Greatest is relative and suggests no further improvement is possible. I recently spoke to our next great generation with a hat-tip to Tom Brokaw’s moniker of what was indeed a Great Generation. I was invited to address students in the Masters of Applied American Politics and Policy (MAAPP) course at Florida State University to discuss federal lobbying. I was mentally prepared to assume a defensive posture on the merits of lobbying. I’m always happy to explain my work and where it fits. However, I encountered open minds and some terrific questions about lobbying and how I approach the work. There was no discussion of winners and losers or left versus right, just a desire to be more informed about the practicalities of how government works—offered below in no particular order.
Q – How do you decide who comes with you to brief Congress?
A – When I am working on an issue where I don’t have sufficient technical knowledge personally, I want a technical expert in the room. Sometimes that’s a company president or senior executive, but it doesn’t have to be a top boss. I want someone with me who can explain to people in the room who don’t work on the particular issue daily, in plain English. Members of Congress and their staff deal with dozens of issues per day and can’t be experts in all of them. I want them to gain sufficient understanding within a few minutes to make an informed decision.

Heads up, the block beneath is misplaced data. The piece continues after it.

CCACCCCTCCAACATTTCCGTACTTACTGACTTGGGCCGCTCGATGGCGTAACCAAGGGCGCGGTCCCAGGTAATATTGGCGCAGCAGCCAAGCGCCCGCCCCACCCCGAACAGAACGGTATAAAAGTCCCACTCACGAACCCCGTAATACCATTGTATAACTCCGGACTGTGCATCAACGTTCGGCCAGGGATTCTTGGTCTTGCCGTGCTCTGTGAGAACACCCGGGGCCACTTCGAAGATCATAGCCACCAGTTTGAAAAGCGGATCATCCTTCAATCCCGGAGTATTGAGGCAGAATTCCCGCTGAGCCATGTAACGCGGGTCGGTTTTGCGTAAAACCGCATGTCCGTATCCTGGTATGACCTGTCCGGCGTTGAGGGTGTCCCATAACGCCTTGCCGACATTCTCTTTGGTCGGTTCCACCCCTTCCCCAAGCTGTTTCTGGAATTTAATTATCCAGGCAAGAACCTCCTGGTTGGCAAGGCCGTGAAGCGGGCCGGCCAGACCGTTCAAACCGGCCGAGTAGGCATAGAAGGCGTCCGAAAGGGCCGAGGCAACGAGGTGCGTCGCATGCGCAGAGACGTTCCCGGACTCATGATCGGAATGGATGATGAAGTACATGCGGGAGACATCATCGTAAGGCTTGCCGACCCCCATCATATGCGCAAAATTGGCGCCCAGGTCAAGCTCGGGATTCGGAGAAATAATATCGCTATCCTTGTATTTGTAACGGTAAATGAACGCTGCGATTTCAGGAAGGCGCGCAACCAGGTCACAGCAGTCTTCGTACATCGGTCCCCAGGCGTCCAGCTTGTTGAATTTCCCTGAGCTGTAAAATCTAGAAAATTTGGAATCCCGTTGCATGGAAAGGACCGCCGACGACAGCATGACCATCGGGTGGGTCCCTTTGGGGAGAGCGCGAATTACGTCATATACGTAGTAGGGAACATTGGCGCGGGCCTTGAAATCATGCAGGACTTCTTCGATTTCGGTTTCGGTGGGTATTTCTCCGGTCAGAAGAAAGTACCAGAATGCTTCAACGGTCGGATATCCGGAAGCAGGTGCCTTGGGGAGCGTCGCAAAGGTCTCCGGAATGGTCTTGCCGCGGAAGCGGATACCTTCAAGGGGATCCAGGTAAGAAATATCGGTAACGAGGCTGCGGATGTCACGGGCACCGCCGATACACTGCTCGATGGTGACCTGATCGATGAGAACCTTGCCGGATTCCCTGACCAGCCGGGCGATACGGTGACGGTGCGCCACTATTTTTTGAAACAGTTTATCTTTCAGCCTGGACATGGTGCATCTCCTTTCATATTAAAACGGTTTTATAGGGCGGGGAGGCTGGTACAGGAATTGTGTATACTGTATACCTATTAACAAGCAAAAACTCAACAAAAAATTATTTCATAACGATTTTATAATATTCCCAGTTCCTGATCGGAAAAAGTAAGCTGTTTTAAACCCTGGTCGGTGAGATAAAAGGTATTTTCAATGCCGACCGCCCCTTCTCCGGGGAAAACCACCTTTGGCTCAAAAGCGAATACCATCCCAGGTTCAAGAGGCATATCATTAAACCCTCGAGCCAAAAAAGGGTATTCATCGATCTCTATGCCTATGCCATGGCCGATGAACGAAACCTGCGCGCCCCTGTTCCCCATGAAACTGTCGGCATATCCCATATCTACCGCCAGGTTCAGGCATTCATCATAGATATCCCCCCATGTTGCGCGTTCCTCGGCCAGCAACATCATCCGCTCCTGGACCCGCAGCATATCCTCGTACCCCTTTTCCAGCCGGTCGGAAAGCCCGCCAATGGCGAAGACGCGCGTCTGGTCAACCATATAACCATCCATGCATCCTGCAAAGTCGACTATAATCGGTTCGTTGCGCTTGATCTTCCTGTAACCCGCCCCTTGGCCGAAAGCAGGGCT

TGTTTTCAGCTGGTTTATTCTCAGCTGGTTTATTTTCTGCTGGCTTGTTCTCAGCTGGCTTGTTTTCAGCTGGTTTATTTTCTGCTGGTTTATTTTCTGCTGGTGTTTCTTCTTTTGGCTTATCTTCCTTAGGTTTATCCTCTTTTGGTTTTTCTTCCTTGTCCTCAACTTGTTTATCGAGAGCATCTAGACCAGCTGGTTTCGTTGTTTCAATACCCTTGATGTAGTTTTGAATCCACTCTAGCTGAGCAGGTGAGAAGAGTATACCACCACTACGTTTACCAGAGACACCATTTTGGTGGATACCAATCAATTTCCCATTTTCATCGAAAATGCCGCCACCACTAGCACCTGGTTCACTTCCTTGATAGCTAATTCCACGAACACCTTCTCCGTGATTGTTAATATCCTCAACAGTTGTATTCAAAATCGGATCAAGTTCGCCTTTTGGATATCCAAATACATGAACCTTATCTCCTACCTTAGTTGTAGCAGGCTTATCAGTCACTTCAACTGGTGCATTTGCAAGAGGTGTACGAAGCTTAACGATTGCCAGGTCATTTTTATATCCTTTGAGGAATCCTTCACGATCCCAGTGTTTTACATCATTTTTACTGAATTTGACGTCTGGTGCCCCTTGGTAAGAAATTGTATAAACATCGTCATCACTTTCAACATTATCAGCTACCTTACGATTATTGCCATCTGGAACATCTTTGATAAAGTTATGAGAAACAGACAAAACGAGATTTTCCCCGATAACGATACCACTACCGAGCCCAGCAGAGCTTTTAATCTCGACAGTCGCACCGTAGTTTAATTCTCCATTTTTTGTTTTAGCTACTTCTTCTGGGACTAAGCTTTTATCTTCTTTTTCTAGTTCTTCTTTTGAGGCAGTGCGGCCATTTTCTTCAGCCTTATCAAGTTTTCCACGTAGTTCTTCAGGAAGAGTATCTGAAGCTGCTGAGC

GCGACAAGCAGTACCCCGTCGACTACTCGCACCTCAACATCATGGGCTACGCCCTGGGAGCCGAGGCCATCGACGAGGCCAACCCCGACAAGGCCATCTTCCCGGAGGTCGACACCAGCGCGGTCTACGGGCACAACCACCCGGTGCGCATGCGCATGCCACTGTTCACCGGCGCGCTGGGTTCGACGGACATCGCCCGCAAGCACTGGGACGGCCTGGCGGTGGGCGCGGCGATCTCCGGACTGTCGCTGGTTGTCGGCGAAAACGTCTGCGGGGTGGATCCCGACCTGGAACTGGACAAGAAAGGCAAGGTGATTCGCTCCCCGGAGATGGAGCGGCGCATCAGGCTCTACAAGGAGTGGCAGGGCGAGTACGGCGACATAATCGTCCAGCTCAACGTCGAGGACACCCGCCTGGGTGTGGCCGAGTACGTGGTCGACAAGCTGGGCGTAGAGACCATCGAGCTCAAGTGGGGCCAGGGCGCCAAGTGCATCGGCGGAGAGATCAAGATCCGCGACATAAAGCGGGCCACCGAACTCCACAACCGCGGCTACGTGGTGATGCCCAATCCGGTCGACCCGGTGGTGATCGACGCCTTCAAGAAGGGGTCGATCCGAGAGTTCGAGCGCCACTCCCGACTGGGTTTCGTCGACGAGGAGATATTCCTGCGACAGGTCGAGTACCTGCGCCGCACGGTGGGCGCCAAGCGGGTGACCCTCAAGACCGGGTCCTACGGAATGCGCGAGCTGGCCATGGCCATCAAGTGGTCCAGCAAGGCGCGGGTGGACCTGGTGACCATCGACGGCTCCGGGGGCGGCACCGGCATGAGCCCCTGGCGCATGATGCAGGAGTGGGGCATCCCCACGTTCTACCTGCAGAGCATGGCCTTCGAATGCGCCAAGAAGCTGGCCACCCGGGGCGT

Q – Why do companies come to you for support?
A – Companies are attempting to do one of three things: (1) protect funding for a program of record, (2) gain funding for a future or emerging program of record, or (3) seek help with a policy issue that is impeding funding or grounded in incorrect facts.
Q – You said lobbying with good information had taken the place of earmarks for allowing the system to work. Can you expand on that?
A – Lobbying is fundamentally about educating and sharing the most current information on an issue. Facts can carry the day and influence outcomes. There was a time when earmarks – the ability to direct spending to a specific company – allowed Members to find their way to vote for a position in exchange for an earmark. In the absence of earmarks, quality and credible information conveyed by a lobbyist on behalf of a client can carry the day.
Q – How can somebody get experience with lobbying when they don’t have prior experience?
A – Unfortunately, there are no shortcuts to gaining experience. Government service is no exception. It can take time to learn the who, when, and where of the process for a company to properly align with the government. It is often much more efficient to hire out for lobbying counsel and service.
Q – Do you change your message when communicating with Republicans versus Democrats?
A – No. Attempting to put a partisan spin on facts can become quicksand during a Congressional briefing. Telling the story and using the same facts with Congressional audiences is critical. It not only reinforces the credibility of one’s story or issue, it allows staff to subsequently communicate with one another from the same set of facts. Any inconsistency of facts would impede progress.